Jens
Reputation
1448/1000 score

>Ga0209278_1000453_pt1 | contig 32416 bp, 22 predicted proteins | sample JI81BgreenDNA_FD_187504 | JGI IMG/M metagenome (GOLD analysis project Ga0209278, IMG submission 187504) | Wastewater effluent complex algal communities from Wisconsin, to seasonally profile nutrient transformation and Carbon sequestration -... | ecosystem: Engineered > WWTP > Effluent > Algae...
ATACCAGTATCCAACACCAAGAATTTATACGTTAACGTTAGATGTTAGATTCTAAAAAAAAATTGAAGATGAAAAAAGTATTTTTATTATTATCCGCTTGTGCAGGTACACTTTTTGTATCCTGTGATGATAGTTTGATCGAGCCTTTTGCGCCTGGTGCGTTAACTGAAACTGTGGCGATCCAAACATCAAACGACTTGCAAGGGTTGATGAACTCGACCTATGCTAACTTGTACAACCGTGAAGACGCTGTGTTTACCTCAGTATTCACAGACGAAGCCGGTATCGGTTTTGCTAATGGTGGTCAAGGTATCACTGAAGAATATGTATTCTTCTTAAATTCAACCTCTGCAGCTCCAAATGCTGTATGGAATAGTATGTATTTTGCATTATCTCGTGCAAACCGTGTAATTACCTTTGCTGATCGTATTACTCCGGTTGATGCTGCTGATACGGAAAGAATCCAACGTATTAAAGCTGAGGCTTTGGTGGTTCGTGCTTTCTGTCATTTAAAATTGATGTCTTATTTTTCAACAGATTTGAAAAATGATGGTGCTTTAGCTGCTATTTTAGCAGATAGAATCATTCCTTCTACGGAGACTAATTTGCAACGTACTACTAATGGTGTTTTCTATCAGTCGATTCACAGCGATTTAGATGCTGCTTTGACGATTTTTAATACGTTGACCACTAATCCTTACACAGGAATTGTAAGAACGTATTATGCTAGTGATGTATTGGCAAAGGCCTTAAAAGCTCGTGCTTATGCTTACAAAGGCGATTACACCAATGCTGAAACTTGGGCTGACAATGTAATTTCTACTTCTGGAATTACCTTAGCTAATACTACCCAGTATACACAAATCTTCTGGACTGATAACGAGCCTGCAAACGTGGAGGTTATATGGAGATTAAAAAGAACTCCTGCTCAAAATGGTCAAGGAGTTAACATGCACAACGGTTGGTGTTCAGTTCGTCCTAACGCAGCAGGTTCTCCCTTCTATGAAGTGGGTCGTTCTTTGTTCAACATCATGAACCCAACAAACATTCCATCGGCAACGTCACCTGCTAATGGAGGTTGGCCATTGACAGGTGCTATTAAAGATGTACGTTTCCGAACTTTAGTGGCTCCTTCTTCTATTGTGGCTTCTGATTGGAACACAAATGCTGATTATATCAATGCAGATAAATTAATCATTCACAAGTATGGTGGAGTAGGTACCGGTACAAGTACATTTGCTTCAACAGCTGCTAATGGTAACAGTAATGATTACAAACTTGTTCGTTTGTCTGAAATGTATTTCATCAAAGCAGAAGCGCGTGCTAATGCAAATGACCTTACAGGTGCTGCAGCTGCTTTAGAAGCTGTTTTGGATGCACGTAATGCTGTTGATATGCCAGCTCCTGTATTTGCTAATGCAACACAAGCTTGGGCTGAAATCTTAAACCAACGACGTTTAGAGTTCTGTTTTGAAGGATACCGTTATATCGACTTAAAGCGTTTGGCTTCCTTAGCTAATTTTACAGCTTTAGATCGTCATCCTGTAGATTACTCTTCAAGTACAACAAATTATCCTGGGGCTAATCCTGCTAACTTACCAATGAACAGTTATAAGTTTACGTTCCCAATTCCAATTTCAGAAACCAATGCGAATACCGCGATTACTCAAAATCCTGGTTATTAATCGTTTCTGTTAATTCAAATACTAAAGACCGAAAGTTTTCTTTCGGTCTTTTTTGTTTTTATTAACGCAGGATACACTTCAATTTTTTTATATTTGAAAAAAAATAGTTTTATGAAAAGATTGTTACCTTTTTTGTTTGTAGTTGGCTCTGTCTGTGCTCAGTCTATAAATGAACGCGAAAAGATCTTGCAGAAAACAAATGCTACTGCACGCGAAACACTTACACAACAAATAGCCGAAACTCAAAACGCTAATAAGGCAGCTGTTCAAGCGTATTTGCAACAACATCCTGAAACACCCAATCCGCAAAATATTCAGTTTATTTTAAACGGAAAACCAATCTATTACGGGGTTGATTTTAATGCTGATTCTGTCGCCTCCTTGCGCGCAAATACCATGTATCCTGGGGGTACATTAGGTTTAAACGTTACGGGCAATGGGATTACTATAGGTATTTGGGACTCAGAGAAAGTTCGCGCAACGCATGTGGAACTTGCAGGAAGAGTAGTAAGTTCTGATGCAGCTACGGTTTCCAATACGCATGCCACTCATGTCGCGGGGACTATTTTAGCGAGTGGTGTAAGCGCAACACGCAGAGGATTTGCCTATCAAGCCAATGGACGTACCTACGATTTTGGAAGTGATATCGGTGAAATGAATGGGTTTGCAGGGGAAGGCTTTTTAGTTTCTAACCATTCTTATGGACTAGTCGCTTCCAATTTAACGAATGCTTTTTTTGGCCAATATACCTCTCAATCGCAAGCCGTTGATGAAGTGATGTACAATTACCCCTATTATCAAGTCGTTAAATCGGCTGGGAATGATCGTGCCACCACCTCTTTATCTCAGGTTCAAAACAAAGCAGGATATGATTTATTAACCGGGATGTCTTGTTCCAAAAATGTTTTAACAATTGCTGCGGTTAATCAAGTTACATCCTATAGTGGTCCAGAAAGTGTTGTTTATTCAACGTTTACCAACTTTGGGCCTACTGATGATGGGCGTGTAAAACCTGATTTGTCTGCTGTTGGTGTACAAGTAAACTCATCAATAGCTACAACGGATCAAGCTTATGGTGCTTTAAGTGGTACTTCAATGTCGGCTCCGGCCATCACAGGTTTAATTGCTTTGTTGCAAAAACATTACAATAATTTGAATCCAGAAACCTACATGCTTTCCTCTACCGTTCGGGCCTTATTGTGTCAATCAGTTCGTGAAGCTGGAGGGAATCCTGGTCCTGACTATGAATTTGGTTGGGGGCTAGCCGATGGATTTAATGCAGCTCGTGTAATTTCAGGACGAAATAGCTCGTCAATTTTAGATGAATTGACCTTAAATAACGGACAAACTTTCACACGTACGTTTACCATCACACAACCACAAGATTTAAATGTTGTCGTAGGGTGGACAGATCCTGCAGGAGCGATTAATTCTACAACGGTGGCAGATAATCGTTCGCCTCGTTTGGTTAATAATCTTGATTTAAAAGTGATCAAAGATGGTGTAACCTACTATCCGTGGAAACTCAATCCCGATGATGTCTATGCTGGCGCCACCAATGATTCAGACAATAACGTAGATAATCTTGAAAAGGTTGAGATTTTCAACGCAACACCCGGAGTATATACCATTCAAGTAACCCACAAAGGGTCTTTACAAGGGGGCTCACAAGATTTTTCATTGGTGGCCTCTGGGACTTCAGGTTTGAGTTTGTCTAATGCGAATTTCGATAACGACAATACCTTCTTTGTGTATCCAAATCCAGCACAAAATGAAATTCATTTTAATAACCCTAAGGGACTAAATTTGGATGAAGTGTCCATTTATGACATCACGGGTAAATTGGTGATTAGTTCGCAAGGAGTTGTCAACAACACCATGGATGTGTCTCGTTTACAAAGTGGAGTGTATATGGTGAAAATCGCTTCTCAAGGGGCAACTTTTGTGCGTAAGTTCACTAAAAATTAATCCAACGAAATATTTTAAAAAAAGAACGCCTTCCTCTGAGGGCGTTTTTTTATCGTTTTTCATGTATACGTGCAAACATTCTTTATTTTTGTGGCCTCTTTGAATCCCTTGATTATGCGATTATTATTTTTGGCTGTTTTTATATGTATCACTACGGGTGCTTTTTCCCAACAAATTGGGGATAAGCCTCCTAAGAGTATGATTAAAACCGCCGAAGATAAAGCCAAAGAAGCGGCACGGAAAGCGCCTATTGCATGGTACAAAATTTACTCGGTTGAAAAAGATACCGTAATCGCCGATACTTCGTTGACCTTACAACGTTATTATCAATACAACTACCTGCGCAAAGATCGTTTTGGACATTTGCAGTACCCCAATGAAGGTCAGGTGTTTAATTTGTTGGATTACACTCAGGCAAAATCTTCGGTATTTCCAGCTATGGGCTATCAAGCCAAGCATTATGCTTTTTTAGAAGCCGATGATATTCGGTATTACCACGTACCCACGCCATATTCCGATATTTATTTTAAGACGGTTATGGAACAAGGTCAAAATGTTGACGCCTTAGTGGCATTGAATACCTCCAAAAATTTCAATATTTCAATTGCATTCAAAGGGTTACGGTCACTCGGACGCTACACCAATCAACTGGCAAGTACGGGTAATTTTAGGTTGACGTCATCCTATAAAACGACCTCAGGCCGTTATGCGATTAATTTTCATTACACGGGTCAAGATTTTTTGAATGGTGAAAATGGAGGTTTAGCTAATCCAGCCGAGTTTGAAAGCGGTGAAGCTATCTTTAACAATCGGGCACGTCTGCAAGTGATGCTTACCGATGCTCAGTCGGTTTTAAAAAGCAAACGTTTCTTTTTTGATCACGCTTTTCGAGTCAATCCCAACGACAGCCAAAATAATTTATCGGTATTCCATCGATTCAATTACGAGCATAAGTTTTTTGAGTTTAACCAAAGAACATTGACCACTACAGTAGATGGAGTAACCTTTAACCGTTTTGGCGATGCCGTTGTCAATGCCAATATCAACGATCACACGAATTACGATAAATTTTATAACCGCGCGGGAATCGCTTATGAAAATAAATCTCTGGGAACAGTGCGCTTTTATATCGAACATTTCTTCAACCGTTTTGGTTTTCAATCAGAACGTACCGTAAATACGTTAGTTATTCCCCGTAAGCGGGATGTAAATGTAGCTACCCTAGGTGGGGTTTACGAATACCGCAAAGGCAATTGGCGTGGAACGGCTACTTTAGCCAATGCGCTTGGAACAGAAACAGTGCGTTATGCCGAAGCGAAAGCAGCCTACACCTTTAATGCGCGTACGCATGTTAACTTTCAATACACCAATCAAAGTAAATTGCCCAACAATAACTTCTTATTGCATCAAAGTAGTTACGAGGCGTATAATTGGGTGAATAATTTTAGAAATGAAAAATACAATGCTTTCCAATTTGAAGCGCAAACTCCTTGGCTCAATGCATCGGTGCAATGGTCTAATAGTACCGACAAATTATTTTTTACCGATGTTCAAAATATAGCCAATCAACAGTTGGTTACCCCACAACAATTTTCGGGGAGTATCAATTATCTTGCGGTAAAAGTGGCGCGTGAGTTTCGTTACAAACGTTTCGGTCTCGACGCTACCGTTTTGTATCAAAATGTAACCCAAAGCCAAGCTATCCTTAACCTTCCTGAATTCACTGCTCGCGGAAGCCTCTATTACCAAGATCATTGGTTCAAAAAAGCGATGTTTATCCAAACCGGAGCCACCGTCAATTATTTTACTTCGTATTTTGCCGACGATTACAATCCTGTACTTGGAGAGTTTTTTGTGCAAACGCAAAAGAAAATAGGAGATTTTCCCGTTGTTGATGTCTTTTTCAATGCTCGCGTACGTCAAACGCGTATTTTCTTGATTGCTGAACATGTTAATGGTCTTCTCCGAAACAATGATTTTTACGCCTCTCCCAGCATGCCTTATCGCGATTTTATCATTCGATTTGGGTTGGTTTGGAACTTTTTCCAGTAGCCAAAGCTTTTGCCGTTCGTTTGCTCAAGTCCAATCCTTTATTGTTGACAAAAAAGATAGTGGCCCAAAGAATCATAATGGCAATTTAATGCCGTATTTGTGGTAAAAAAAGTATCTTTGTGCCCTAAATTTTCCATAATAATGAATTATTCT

Jan 30 comment Non Standard Eigenfunction Plots of the Laplacian Over the Unit Square The projector in the case funs[[5]] returns numerically zero, indicating that these states don't belong to the 2D irreducible representation onto which I project. But there are other (1D) representations, each with their own projection operators. You would have to construct them using the rules of group theory and apply them to each eigenstate to isolate the symmetrized components. You'll need a character table for the group and repeat what I did above - it can be automated, but I'll have to leave that to you or someone else for now. Jan 30 comment Non Standard Eigenfunction Plots of the Laplacian Over the Unit Square You can do a lot by applying group theory if there are symmetries. I give an example for the square in my answer. Jan 30 comment Non Standard Eigenfunction Plots of the Laplacian Over the Unit Square The L shape is very different from the square because the latter is invariant under the symmetry group $C_{4v}$ which causes the degeneracies. There is no such symmetry in the L. So the goal of your question isn't clear to me. You're asking about a highly symmetric example, where the degeneracies can be removed by reducing the domain. But that's not a Mathematica problem, and it's also unrelated to what you'd see in the L shape. All I can say then is: degeneracies are something you see in the spectrum and not in the wave functions. Jan 30 comment Non Standard Eigenfunction Plots of the Laplacian Over the Unit Square In more general domains, you won't even see this problem because degeneracies will be very rare. So maybe we aren't really talking about the square here... what shapes are you really interested in? Jan 30 comment Non Standard Eigenfunction Plots of the Laplacian Over the Unit Square The reason is the same as what I said in my comment to your earlier Q: degeneracies can lead to eigenvectors that are arbitrary orthogonal superpositions of the symmetrized states you expected. If your new Q is about achieving this symmetry given the solutions you plotted, then there are several ways to answer it. Is that what you're asking? Jan 30 comment How can I solve a 3D heat transfer partial differential equation? What exactly is the issue you're asking about? What have you tried? Without evidence of some effort, the question is likely to be closed. Jan 30 comment Angle between two vectors in spherical coordinates Also see this Q&A for a pathological case where VectorAngle becomes inaccurate. The three answers there provide different workarounds. Jan 30 comment How to deal with complicated Gaussian integrals in Mathematica? I think it's worth mentioning that the slowness of Moment that would potentially affect this answer appears to have been fixed in Mathematica version 10.3. See also How to efficiently find moments of a multinormal distribution Jan 30 comment How to efficiently find moments of a multinormal distribution? In Mathematica version 10.3 on Mac OS X, I get a much better timing for the moments. Your example yields AbsoluteTiming of 0.004 here. It looks like some serious improvements have happened in the new version. This apparently makes my answer to How to deal with complicated gaussian integrals in Mathematica roughly as fast as yours now... Jan 29 comment Deciphering Coding Shortcuts You can also try to translate short-form expressions by wrapping them in FullForm[Hold[...]]. That displays the long form from which you can go to the help pages more easily. Jan 29 comment How best to write an exponential of differential operators? Nice comparison and combination of different approaches. The fact that polynomials are the objects of interest means that FT is overkill here (except that it's nice ad compact). THere's also this related post that you may find interesting: Defining the Moyal Product in Mathematica. Anyway, it's funny you were at UO and seem to be in Hamburg now. For me that was exactly the other way around. Jan 28 comment Draw Vectors in Spherical Shell and then Animate You may be interested in my answer here as an example of how to do it. Jan 28 comment How best to write an exponential of differential operators? Closely related, possible duplicate: Exponential of a Differential Operator. If that Q&A isn't what you need, could you please point out in the question what is different from the linked one? Jan 27 comment Numerically Solving Helmholtz over the Rectangle - Why does this code only give eigenfunctions of the form $u_{m1}$ You're welcome. The question may be closed, but I think you may be interested in this link for the visualization of the nodal lines. Perhaps you can re-direct your question if the visualization aspect is still something you want to see improved. Jan 27 comment Numerically Solving Helmholtz over the Rectangle - Why does this code only give eigenfunctions of the form $u_{m1}$ Yes, that's correct. Jan 27 comment Numerically Solving Helmholtz over the Rectangle - Why does this code only give eigenfunctions of the form $u_{m1}$ FEM doesn't use assumptions about separability. But this is what the textbook labeling scheme of the eigenfunction is based on. So the only criterion by which FEM is able to sort the solutions is their eigenvalue. Node numbers based on separability provide a different sorting scheme but not in brute-force approaches such as this. I use "energy" above, but you can omit that term. It's an interpretation only. Jan 27 comment Numerically Solving Helmholtz over the Rectangle - Why does this code only give eigenfunctions of the form $u_{m1}$ The eigenfunctions are sorted by their energy eigenvalue, and $u_{1,2}$ is higher than you probably expected. It is found as evIF[[4]]. So there seems to be no problem. Other eigenfunctions may have degeneracies that will lead to superpositions with nodal lines that aren't straight lines. So I think there is no problem with Mathematica's solutions. Jan 27 comment NDEigensystem producing imaginary eigenfrequencies for the vibrations of a cantilever The imaginary eigenvalues turn real if I set Dirichlet conditions on the entire boundary. So I guess it's got something to do with the Neumann conditions. Looks like a bug, but needs further investigation... I was able to suppress the imaginary parts in the first approach (with your Dirichlet condition) by increasing "MaxCellMeasure" -> (1/800). But they don't go away completely... Jan 26 comment HIghlight intersection of two disks It looks to me like the main issue you're after is the same as discussed in the following link: How to embed a filled Region in a Graphics? Jan 26 comment Continuously varying tube radius I did something like that here.